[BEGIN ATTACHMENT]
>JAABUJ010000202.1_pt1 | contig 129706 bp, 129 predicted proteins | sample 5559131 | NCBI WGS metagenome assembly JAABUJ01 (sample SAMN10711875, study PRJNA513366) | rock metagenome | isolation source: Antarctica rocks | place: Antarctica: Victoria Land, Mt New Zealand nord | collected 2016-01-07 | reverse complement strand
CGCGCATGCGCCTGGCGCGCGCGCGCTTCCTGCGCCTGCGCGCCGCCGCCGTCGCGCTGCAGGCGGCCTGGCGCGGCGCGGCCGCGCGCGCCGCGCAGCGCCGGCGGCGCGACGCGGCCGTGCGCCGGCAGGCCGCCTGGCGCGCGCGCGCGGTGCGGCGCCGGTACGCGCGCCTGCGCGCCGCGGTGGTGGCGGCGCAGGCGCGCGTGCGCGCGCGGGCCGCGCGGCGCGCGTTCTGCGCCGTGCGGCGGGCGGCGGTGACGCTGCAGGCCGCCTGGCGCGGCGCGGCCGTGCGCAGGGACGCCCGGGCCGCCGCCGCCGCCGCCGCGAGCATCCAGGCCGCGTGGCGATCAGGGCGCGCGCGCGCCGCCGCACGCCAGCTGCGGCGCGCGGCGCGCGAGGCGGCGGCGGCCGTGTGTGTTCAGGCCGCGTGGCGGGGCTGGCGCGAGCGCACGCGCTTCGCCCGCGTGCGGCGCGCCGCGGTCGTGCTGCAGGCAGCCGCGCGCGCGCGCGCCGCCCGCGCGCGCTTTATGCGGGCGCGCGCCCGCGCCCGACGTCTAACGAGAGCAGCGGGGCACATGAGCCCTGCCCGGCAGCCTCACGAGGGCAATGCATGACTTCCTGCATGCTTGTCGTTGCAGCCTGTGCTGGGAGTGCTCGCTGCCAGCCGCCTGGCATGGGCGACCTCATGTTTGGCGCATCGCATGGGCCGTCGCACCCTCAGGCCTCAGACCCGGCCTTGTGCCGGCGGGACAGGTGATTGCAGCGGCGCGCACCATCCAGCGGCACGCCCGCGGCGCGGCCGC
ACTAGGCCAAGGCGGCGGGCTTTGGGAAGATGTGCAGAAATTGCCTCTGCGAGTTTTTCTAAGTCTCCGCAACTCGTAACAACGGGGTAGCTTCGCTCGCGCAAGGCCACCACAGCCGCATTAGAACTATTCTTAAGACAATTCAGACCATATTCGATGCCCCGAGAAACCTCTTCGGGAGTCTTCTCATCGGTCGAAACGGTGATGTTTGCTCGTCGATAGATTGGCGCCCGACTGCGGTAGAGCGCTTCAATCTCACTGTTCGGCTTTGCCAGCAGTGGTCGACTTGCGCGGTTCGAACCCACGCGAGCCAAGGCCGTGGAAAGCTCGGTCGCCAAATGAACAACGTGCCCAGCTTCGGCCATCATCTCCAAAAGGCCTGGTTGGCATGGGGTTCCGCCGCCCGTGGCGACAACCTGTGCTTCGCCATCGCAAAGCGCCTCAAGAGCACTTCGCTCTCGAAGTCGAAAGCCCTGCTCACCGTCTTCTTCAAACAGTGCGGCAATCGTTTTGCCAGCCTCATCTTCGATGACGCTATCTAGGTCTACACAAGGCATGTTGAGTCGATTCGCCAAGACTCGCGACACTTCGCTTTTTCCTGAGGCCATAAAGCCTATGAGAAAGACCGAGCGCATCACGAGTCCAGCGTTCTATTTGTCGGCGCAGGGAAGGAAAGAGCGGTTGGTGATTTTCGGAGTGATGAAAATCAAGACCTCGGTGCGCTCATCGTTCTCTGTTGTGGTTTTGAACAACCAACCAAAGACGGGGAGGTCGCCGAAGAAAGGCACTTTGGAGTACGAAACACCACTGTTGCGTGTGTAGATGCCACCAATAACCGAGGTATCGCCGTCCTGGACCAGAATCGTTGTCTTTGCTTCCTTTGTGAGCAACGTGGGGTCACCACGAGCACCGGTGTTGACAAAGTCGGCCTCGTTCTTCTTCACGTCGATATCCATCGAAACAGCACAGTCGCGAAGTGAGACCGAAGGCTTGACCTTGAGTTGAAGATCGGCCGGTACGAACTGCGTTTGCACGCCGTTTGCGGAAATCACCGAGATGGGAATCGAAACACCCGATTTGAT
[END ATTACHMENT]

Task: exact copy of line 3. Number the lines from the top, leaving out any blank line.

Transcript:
ACTAGGCCAAGGCGGCGGGCTTTGGGAAGATGTGCAGAAATTGCCTCTGCGAGTTTTTCTAAGTCTCCGCAACTCGTAACAACGGGGTAGCTTCGCTCGCGCAAGGCCACCACAGCCGCATTAGAACTATTCTTAAGACAATTCAGACCATATTCGATGCCCCGAGAAACCTCTTCGGGAGTCTTCTCATCGGTCGAAACGGTGATGTTTGCTCGTCGATAGATTGGCGCCCGACTGCGGTAGAGCGCTTCAATCTCACTGTTCGGCTTTGCCAGCAGTGGTCGACTTGCGCGGTTCGAACCCACGCGAGCCAAGGCCGTGGAAAGCTCGGTCGCCAAATGAACAACGTGCCCAGCTTCGGCCATCATCTCCAAAAGGCCTGGTTGGCATGGGGTTCCGCCGCCCGTGGCGACAACCTGTGCTTCGCCATCGCAAAGCGCCTCAAGAGCACTTCGCTCTCGAAGTCGAAAGCCCTGCTCACCGTCTTCTTCAAACAGTGCGGCAATCGTTTTGCCAGCCTCATCTTCGATGACGCTATCTAGGTCTACACAAGGCATGTTGAGTCGATTCGCCAAGACTCGCGACACTTCGCTTTTTCCTGAGGCCATAAAGCCTATGAGAAAGACCGAGCGCATCACGAGTCCAGCGTTCTATTTGTCGGCGCAGGGAAGGAAAGAGCGGTTGGTGATTTTCGGAGTGATGAAAATCAAGACCTCGGTGCGCTCATCGTTCTCTGTTGTGGTTTTGAACAACCAACCAAAGACGGGGAGGTCGCCGAAGAAAGGCACTTTGGAGTACGAAACACCACTGTTGCGTGTGTAGATGCCACCAATAACCGAGGTATCGCCGTCCTGGACCAGAATCGTTGTCTTTGCTTCCTTTGTGAGCAACGTGGGGTCACCACGAGCACCGGTGTTGACAAAGTCGGCCTCGTTCTTCTTCACGTCGATATCCATCGAAACAGCACAGTCGCGAAGTGAGACCGAAGGCTTGACCTTGAGTTGAAGATCGGCCGGTACGAACTGCGTTTGCACGCCGTTTGCGGAAATCACCGAGATGGGAATCGAAACACCCGATTTGAT